Symbolism In William Shakespeare's Henry VI Part II?

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“William Shakespeare’s “Henry VI Part II” was his first play, he ever performed” (Mabillard " 2000). A man who wasn’t well known at his time began to become more distinguished as time went on. Many people long after the death of Shakespeare claimed that he was one of the best British poets and playwrights of all time. The lacking documents and his mysterious past makes him all the more interesting. Even though we don't know much of Shakespeare, his works were filled with symbolism and metaphors about life which made them amazing. One of the most well-known poets of all time, William Shakespeare, was born to be astonishing. Shakespeare was born on April 23, 1564 in Stratford. There wasn’t any actual evidence that he was born on that date, but newborns get baptized on the third day so he is suspected to be baptized 3 days…show more content…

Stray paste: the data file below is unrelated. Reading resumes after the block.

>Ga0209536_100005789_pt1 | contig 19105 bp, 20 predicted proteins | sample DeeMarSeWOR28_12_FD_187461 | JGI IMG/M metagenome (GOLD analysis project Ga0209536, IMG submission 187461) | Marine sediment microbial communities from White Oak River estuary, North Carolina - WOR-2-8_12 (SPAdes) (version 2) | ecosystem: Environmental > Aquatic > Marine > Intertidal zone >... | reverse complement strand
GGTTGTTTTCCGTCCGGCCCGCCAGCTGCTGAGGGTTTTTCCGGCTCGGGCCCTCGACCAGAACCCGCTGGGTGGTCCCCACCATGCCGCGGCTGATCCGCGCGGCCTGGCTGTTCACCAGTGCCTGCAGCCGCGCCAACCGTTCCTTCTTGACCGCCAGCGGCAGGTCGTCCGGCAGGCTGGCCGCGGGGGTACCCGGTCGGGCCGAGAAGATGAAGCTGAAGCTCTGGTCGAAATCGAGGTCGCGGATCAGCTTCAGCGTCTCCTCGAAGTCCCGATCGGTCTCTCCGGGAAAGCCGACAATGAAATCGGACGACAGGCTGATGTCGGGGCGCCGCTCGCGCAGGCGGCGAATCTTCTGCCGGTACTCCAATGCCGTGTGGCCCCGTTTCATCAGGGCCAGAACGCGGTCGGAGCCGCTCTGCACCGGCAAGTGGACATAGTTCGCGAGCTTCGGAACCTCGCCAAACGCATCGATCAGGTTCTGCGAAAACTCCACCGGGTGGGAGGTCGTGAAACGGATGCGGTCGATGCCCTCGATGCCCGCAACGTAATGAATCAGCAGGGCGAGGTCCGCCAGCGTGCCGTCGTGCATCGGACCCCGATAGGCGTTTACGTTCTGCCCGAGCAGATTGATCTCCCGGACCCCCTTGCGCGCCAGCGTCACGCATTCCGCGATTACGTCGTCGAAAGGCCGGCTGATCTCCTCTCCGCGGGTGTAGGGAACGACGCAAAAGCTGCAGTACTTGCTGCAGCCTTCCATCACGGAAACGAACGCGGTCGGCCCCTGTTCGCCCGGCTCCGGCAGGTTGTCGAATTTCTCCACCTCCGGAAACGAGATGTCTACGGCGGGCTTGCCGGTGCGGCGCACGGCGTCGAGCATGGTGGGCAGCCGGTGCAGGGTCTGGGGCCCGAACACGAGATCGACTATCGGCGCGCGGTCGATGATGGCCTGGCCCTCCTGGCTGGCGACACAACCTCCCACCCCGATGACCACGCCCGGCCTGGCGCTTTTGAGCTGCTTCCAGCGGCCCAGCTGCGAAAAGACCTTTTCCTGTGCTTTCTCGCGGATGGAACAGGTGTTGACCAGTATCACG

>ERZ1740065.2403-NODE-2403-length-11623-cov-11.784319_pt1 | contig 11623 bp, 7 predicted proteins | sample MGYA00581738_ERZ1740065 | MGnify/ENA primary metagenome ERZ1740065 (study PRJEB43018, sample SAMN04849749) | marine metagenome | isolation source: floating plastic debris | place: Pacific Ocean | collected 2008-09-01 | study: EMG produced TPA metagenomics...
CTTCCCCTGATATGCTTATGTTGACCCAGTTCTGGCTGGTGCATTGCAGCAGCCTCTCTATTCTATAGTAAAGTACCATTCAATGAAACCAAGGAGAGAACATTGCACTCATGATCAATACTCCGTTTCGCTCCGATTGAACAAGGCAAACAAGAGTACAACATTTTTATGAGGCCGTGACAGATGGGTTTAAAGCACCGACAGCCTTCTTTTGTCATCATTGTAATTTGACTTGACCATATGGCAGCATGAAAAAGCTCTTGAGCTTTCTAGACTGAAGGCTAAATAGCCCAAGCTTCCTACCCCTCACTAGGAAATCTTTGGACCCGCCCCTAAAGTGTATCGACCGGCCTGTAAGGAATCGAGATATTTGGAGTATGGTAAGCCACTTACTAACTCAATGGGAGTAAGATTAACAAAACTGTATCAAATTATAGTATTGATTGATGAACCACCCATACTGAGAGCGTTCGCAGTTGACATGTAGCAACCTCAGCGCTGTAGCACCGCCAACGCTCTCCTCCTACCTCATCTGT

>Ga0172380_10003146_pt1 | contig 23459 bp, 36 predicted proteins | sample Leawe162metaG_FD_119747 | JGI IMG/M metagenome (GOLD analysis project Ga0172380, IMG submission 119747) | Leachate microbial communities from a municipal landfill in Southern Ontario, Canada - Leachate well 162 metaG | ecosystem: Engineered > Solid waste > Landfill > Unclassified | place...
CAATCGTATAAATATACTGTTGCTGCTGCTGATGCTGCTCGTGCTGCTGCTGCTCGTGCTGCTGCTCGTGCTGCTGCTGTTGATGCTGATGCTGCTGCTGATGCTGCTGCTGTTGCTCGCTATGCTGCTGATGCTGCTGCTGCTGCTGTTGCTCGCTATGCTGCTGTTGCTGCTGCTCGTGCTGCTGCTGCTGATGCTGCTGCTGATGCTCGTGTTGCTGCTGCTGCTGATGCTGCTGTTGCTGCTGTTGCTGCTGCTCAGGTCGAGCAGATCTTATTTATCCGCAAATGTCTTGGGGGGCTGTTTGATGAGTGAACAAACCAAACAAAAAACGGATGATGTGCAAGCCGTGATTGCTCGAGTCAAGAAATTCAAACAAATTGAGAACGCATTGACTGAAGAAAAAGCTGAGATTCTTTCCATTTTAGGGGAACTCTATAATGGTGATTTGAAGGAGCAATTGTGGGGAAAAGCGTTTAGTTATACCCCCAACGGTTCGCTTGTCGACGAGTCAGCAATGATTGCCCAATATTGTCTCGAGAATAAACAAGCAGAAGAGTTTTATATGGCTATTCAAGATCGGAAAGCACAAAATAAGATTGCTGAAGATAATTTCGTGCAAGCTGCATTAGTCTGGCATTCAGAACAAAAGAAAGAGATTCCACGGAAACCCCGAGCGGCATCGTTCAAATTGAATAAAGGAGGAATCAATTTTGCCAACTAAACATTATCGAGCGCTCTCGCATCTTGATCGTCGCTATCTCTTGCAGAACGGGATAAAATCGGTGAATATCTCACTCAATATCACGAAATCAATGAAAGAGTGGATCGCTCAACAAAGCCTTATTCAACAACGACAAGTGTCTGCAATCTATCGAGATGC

Shakespeare would often use metaphors in his poem, but some reflect reality or his own life. Shakespeare probably wrote this after he had a ruined relationship.”Let me not to the marriage of true minds, Admit impediments. Love is not love Which alters when it alteration finds, Or bends with the remover to remove” (Shakespeare "Sonnet 116: Let me not to the marriage of true minds by William Shakespeare"). Shakespeare’s meaning of this is that love, for whatever reason will change over time. Love can shift or it can stay, or it could go a number of ways. In the end, love wouldn’t be the same as when it started out when it was either good nor bad. Shakespeare would also use a comparison between two objects. “That looks on tempests and is never shaken; It is the star to every wandering bark”(Shakespeare "Sonnet 116: Let me not to the marriage of true minds by William Shakespeare"). Love can guide you or misguide you. Shakespeare probably meant here is that love will lead you to your destiny. In addition, Shakespeare uses plenty of verses from a poem to portrait
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